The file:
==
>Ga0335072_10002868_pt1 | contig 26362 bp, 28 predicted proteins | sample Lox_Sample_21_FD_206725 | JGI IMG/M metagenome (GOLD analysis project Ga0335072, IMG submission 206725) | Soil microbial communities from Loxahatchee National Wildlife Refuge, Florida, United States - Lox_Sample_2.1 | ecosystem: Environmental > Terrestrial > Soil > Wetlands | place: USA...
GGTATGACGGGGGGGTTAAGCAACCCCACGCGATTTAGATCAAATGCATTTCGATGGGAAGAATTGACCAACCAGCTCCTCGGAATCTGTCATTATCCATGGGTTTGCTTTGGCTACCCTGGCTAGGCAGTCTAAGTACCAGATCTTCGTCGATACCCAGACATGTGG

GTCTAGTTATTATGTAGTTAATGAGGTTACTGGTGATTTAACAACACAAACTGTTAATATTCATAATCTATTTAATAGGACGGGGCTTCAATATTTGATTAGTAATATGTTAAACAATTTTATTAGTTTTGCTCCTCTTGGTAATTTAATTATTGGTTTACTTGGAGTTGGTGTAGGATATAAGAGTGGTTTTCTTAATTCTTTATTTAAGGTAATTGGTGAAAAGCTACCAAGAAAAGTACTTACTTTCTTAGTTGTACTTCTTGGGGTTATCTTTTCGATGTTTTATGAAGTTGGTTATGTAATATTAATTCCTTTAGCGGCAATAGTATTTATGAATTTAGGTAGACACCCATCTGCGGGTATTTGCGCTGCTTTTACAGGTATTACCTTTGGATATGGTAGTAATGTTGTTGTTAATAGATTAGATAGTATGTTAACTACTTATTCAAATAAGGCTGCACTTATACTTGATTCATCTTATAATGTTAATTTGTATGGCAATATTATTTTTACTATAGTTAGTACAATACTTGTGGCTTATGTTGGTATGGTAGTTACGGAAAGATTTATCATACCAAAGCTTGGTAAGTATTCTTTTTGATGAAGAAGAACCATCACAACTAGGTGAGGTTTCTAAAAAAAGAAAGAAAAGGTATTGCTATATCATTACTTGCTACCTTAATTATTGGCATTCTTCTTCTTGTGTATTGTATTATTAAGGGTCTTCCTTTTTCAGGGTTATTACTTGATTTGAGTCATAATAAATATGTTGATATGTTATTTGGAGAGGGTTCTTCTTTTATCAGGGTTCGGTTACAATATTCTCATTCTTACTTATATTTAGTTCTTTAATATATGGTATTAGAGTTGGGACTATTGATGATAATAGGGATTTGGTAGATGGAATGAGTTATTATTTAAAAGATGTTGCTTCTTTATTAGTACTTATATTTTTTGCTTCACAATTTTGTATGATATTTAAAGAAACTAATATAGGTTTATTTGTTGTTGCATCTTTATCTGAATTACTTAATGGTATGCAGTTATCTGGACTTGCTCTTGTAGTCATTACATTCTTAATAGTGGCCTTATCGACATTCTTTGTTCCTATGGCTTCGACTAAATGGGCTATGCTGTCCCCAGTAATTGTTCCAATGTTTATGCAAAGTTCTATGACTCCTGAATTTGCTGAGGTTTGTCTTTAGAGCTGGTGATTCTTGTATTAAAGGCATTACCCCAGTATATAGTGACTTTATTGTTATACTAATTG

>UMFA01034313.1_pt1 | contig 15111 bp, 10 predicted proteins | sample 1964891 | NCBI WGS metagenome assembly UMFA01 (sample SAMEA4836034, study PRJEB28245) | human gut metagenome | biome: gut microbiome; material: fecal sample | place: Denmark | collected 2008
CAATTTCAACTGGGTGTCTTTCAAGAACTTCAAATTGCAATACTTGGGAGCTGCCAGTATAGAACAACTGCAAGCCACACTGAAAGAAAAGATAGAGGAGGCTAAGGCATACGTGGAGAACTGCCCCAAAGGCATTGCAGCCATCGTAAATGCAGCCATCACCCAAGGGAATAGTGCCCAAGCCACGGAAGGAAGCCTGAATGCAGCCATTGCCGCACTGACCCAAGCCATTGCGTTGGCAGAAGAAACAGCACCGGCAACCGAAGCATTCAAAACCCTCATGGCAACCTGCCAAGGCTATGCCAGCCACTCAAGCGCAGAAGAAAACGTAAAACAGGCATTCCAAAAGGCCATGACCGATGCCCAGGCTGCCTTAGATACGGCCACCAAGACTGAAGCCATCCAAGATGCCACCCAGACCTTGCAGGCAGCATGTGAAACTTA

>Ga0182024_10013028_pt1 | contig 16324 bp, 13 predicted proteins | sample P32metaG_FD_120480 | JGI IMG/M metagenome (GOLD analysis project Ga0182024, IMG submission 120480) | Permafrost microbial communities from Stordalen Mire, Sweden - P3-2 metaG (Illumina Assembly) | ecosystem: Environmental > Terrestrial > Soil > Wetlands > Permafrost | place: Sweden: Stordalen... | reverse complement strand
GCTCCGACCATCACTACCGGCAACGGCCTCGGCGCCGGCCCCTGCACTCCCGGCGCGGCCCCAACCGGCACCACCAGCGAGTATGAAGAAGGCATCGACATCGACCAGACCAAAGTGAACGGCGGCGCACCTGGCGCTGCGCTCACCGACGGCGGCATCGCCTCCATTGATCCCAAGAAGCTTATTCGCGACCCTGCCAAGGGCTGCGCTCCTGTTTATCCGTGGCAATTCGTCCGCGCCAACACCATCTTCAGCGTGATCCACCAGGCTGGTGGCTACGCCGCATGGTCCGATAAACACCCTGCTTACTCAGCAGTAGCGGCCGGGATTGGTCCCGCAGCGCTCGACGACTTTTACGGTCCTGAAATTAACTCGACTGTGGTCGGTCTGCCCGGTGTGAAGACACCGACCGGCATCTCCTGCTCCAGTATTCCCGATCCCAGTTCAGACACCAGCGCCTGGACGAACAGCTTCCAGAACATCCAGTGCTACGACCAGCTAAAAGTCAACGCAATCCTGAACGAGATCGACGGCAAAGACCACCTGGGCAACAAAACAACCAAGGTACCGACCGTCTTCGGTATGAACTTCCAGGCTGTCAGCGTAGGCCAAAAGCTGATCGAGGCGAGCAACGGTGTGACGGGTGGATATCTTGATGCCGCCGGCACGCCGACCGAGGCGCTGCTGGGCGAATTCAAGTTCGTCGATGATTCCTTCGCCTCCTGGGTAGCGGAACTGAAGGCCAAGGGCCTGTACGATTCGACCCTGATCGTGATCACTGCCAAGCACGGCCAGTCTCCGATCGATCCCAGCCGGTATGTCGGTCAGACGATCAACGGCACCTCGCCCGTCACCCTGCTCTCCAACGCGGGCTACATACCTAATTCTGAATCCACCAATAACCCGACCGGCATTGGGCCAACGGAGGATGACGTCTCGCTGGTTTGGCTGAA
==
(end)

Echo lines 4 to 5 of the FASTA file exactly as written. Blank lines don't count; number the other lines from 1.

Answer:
>UMFA01034313.1_pt1 | contig 15111 bp, 10 predicted proteins | sample 1964891 | NCBI WGS metagenome assembly UMFA01 (sample SAMEA4836034, study PRJEB28245) | human gut metagenome | biome: gut microbiome; material: fecal sample | place: Denmark | collected 2008
CAATTTCAACTGGGTGTCTTTCAAGAACTTCAAATTGCAATACTTGGGAGCTGCCAGTATAGAACAACTGCAAGCCACACTGAAAGAAAAGATAGAGGAGGCTAAGGCATACGTGGAGAACTGCCCCAAAGGCATTGCAGCCATCGTAAATGCAGCCATCACCCAAGGGAATAGTGCCCAAGCCACGGAAGGAAGCCTGAATGCAGCCATTGCCGCACTGACCCAAGCCATTGCGTTGGCAGAAGAAACAGCACCGGCAACCGAAGCATTCAAAACCCTCATGGCAACCTGCCAAGGCTATGCCAGCCACTCAAGCGCAGAAGAAAACGTAAAACAGGCATTCCAAAAGGCCATGACCGATGCCCAGGCTGCCTTAGATACGGCCACCAAGACTGAAGCCATCCAAGATGCCACCCAGACCTTGCAGGCAGCATGTGAAACTTA